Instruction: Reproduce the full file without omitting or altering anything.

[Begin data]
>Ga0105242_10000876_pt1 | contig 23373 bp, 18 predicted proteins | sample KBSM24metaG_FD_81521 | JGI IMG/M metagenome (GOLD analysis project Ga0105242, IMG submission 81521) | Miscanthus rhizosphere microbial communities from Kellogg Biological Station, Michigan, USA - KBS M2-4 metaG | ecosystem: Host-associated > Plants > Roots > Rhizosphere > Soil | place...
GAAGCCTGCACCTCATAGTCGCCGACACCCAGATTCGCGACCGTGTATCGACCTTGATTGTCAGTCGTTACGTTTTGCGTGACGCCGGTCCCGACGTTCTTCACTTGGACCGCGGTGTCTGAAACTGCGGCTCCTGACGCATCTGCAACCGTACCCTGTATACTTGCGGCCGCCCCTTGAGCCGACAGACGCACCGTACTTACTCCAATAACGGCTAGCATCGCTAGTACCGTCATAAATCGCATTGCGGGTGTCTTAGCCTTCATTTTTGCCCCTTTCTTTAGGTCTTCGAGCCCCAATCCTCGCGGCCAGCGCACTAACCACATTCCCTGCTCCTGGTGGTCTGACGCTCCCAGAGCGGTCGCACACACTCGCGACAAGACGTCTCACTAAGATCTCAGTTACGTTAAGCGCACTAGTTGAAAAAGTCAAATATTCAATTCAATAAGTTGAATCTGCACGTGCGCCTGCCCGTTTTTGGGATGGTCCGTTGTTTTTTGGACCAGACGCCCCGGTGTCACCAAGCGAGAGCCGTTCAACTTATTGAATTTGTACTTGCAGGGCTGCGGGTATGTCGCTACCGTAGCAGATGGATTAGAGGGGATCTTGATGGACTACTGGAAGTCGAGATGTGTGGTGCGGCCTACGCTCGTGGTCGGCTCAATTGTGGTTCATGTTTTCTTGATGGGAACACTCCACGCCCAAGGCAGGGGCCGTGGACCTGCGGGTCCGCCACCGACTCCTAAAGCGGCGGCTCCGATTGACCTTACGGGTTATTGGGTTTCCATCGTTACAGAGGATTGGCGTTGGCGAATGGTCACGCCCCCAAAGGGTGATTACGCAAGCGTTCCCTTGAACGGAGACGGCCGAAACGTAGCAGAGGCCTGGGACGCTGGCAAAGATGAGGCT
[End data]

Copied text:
>Ga0105242_10000876_pt1 | contig 23373 bp, 18 predicted proteins | sample KBSM24metaG_FD_81521 | JGI IMG/M metagenome (GOLD analysis project Ga0105242, IMG submission 81521) | Miscanthus rhizosphere microbial communities from Kellogg Biological Station, Michigan, USA - KBS M2-4 metaG | ecosystem: Host-associated > Plants > Roots > Rhizosphere > Soil | place...
GAAGCCTGCACCTCATAGTCGCCGACACCCAGATTCGCGACCGTGTATCGACCTTGATTGTCAGTCGTTACGTTTTGCGTGACGCCGGTCCCGACGTTCTTCACTTGGACCGCGGTGTCTGAAACTGCGGCTCCTGACGCATCTGCAACCGTACCCTGTATACTTGCGGCCGCCCCTTGAGCCGACAGACGCACCGTACTTACTCCAATAACGGCTAGCATCGCTAGTACCGTCATAAATCGCATTGCGGGTGTCTTAGCCTTCATTTTTGCCCCTTTCTTTAGGTCTTCGAGCCCCAATCCTCGCGGCCAGCGCACTAACCACATTCCCTGCTCCTGGTGGTCTGACGCTCCCAGAGCGGTCGCACACACTCGCGACAAGACGTCTCACTAAGATCTCAGTTACGTTAAGCGCACTAGTTGAAAAAGTCAAATATTCAATTCAATAAGTTGAATCTGCACGTGCGCCTGCCCGTTTTTGGGATGGTCCGTTGTTTTTTGGACCAGACGCCCCGGTGTCACCAAGCGAGAGCCGTTCAACTTATTGAATTTGTACTTGCAGGGCTGCGGGTATGTCGCTACCGTAGCAGATGGATTAGAGGGGATCTTGATGGACTACTGGAAGTCGAGATGTGTGGTGCGGCCTACGCTCGTGGTCGGCTCAATTGTGGTTCATGTTTTCTTGATGGGAACACTCCACGCCCAAGGCAGGGGCCGTGGACCTGCGGGTCCGCCACCGACTCCTAAAGCGGCGGCTCCGATTGACCTTACGGGTTATTGGGTTTCCATCGTTACAGAGGATTGGCGTTGGCGAATGGTCACGCCCCCAAAGGGTGATTACGCAAGCGTTCCCTTGAACGGAGACGGCCGAAACGTAGCAGAGGCCTGGGACGCTGGCAAAGATGAGGCT